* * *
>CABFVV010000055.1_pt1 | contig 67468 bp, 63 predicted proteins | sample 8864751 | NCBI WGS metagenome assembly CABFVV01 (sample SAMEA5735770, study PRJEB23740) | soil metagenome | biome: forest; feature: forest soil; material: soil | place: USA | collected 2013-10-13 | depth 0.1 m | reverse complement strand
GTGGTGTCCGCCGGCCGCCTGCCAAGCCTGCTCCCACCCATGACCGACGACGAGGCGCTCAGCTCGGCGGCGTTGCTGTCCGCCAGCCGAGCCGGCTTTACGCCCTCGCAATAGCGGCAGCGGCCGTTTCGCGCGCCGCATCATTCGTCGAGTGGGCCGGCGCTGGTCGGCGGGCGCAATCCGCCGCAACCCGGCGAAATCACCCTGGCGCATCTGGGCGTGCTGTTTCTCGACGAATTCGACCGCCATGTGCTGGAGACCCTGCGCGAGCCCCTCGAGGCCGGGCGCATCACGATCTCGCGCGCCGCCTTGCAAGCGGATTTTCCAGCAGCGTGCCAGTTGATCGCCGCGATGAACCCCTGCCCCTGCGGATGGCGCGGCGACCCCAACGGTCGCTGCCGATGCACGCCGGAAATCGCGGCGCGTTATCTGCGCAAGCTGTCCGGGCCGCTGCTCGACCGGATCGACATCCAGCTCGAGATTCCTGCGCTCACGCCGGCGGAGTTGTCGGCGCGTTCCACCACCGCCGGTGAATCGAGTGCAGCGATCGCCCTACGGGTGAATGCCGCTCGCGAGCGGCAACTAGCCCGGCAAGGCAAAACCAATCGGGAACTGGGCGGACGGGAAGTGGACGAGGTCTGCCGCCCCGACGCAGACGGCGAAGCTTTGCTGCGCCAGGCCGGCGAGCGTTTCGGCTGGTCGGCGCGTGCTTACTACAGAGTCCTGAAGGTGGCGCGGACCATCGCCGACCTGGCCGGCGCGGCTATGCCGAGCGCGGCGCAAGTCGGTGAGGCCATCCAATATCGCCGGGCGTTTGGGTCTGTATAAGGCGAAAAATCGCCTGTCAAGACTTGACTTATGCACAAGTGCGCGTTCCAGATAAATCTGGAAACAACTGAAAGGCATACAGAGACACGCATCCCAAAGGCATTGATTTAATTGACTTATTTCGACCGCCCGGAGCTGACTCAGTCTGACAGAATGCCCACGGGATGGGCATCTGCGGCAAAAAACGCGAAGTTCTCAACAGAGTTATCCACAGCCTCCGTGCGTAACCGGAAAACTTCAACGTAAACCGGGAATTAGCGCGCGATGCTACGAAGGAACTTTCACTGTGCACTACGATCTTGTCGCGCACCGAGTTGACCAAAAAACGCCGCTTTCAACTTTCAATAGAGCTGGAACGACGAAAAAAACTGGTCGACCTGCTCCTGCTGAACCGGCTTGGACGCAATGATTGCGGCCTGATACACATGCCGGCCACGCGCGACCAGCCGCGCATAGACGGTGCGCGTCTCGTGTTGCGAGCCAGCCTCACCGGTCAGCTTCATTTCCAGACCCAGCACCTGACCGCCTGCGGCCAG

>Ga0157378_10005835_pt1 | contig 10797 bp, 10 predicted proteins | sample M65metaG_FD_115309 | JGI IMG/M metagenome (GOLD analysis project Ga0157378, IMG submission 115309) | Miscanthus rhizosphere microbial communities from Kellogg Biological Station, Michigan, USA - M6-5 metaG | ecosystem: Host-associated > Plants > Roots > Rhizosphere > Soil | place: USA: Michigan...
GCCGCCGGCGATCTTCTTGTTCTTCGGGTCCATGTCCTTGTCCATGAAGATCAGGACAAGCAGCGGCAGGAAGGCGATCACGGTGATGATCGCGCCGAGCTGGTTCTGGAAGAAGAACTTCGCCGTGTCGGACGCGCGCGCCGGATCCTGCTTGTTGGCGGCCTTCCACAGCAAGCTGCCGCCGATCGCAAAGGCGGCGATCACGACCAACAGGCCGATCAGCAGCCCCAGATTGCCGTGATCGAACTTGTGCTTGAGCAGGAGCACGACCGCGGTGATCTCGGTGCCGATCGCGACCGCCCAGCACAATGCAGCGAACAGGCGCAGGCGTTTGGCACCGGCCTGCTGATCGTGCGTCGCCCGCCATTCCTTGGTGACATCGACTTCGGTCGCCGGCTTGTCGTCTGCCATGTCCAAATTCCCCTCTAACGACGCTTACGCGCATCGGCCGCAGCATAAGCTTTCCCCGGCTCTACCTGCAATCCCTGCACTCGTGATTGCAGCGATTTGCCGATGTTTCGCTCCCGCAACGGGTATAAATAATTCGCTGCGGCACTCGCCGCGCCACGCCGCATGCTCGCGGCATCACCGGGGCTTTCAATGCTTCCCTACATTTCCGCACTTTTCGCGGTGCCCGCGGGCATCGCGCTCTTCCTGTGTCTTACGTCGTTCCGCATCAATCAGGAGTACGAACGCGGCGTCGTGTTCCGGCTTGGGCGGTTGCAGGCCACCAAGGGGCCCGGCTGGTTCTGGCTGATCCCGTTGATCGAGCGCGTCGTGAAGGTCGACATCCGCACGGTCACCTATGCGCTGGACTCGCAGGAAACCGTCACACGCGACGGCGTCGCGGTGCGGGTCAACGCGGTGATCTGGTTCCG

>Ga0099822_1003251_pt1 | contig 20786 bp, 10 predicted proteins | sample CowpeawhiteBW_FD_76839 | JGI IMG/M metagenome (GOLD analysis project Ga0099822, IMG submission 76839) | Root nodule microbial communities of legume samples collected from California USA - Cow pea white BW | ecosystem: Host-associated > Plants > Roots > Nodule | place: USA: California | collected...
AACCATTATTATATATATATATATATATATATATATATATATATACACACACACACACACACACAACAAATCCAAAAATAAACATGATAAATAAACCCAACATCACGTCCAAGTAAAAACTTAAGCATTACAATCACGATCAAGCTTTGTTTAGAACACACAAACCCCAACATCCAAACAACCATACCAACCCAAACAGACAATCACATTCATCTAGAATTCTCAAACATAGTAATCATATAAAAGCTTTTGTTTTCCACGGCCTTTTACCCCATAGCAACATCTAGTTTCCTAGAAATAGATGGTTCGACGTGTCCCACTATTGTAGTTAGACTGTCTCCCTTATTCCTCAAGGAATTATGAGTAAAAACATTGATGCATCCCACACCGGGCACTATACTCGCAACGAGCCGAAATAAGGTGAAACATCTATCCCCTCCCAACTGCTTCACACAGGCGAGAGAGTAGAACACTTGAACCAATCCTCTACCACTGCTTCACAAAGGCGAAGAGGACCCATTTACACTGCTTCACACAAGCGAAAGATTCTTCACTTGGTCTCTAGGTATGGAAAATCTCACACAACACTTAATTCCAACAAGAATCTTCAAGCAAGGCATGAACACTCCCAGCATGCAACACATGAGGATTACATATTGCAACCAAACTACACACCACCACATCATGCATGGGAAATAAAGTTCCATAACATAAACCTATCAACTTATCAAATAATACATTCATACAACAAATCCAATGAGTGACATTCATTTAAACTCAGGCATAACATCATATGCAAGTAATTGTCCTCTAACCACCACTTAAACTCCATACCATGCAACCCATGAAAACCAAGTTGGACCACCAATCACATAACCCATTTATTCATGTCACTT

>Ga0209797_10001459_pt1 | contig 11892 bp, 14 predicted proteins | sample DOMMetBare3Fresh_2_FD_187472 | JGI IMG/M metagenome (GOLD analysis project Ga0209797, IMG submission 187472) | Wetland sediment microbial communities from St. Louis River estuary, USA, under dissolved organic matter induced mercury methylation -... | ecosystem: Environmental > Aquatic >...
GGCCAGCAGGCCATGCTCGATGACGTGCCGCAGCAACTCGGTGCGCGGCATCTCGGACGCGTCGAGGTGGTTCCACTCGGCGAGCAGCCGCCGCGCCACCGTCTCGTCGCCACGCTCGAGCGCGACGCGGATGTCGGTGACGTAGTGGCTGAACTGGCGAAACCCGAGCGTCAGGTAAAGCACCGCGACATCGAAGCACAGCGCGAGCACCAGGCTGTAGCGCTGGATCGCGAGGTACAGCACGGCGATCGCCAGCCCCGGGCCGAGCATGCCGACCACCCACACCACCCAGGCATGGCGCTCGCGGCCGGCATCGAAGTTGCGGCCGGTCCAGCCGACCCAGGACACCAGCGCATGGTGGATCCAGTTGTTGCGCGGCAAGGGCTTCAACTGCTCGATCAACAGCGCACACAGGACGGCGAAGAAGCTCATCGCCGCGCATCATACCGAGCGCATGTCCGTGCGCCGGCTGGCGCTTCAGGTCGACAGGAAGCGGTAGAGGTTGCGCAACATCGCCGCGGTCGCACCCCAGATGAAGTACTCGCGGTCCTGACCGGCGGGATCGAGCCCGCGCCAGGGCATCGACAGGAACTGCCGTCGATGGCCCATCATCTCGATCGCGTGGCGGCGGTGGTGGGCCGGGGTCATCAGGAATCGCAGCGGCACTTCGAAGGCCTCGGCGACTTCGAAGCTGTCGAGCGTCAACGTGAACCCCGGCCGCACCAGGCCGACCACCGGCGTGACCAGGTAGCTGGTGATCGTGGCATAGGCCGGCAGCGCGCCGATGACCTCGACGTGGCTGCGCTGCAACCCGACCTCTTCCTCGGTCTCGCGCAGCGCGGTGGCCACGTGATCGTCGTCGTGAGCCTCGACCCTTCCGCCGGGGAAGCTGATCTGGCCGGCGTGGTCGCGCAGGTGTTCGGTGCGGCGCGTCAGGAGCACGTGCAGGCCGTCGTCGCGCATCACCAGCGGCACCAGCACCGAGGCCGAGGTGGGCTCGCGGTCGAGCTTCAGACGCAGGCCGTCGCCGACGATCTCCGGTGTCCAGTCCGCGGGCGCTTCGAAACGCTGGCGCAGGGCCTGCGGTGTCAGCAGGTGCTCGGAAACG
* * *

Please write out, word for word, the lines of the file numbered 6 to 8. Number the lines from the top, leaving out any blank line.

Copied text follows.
AACCATTATTATATATATATATATATATATATATATATATATATACACACACACACACACACACAACAAATCCAAAAATAAACATGATAAATAAACCCAACATCACGTCCAAGTAAAAACTTAAGCATTACAATCACGATCAAGCTTTGTTTAGAACACACAAACCCCAACATCCAAACAACCATACCAACCCAAACAGACAATCACATTCATCTAGAATTCTCAAACATAGTAATCATATAAAAGCTTTTGTTTTCCACGGCCTTTTACCCCATAGCAACATCTAGTTTCCTAGAAATAGATGGTTCGACGTGTCCCACTATTGTAGTTAGACTGTCTCCCTTATTCCTCAAGGAATTATGAGTAAAAACATTGATGCATCCCACACCGGGCACTATACTCGCAACGAGCCGAAATAAGGTGAAACATCTATCCCCTCCCAACTGCTTCACACAGGCGAGAGAGTAGAACACTTGAACCAATCCTCTACCACTGCTTCACAAAGGCGAAGAGGACCCATTTACACTGCTTCACACAAGCGAAAGATTCTTCACTTGGTCTCTAGGTATGGAAAATCTCACACAACACTTAATTCCAACAAGAATCTTCAAGCAAGGCATGAACACTCCCAGCATGCAACACATGAGGATTACATATTGCAACCAAACTACACACCACCACATCATGCATGGGAAATAAAGTTCCATAACATAAACCTATCAACTTATCAAATAATACATTCATACAACAAATCCAATGAGTGACATTCATTTAAACTCAGGCATAACATCATATGCAAGTAATTGTCCTCTAACCACCACTTAAACTCCATACCATGCAACCCATGAAAACCAAGTTGGACCACCAATCACATAACCCATTTATTCATGTCACTT

>Ga0209797_10001459_pt1 | contig 11892 bp, 14 predicted proteins | sample DOMMetBare3Fresh_2_FD_187472 | JGI IMG/M metagenome (GOLD analysis project Ga0209797, IMG submission 187472) | Wetland sediment microbial communities from St. Louis River estuary, USA, under dissolved organic matter induced mercury methylation -... | ecosystem: Environmental > Aquatic >...
GGCCAGCAGGCCATGCTCGATGACGTGCCGCAGCAACTCGGTGCGCGGCATCTCGGACGCGTCGAGGTGGTTCCACTCGGCGAGCAGCCGCCGCGCCACCGTCTCGTCGCCACGCTCGAGCGCGACGCGGATGTCGGTGACGTAGTGGCTGAACTGGCGAAACCCGAGCGTCAGGTAAAGCACCGCGACATCGAAGCACAGCGCGAGCACCAGGCTGTAGCGCTGGATCGCGAGGTACAGCACGGCGATCGCCAGCCCCGGGCCGAGCATGCCGACCACCCACACCACCCAGGCATGGCGCTCGCGGCCGGCATCGAAGTTGCGGCCGGTCCAGCCGACCCAGGACACCAGCGCATGGTGGATCCAGTTGTTGCGCGGCAAGGGCTTCAACTGCTCGATCAACAGCGCACACAGGACGGCGAAGAAGCTCATCGCCGCGCATCATACCGAGCGCATGTCCGTGCGCCGGCTGGCGCTTCAGGTCGACAGGAAGCGGTAGAGGTTGCGCAACATCGCCGCGGTCGCACCCCAGATGAAGTACTCGCGGTCCTGACCGGCGGGATCGAGCCCGCGCCAGGGCATCGACAGGAACTGCCGTCGATGGCCCATCATCTCGATCGCGTGGCGGCGGTGGTGGGCCGGGGTCATCAGGAATCGCAGCGGCACTTCGAAGGCCTCGGCGACTTCGAAGCTGTCGAGCGTCAACGTGAACCCCGGCCGCACCAGGCCGACCACCGGCGTGACCAGGTAGCTGGTGATCGTGGCATAGGCCGGCAGCGCGCCGATGACCTCGACGTGGCTGCGCTGCAACCCGACCTCTTCCTCGGTCTCGCGCAGCGCGGTGGCCACGTGATCGTCGTCGTGAGCCTCGACCCTTCCGCCGGGGAAGCTGATCTGGCCGGCGTGGTCGCGCAGGTGTTCGGTGCGGCGCGTCAGGAGCACGTGCAGGCCGTCGTCGCGCATCACCAGCGGCACCAGCACCGAGGCCGAGGTGGGCTCGCGGTCGAGCTTCAGACGCAGGCCGTCGCCGACGATCTCCGGTGTCCAGTCCGCGGGCGCTTCGAAACGCTGGCGCAGGGCCTGCGGTGTCAGCAGGTGCTCGGAAACG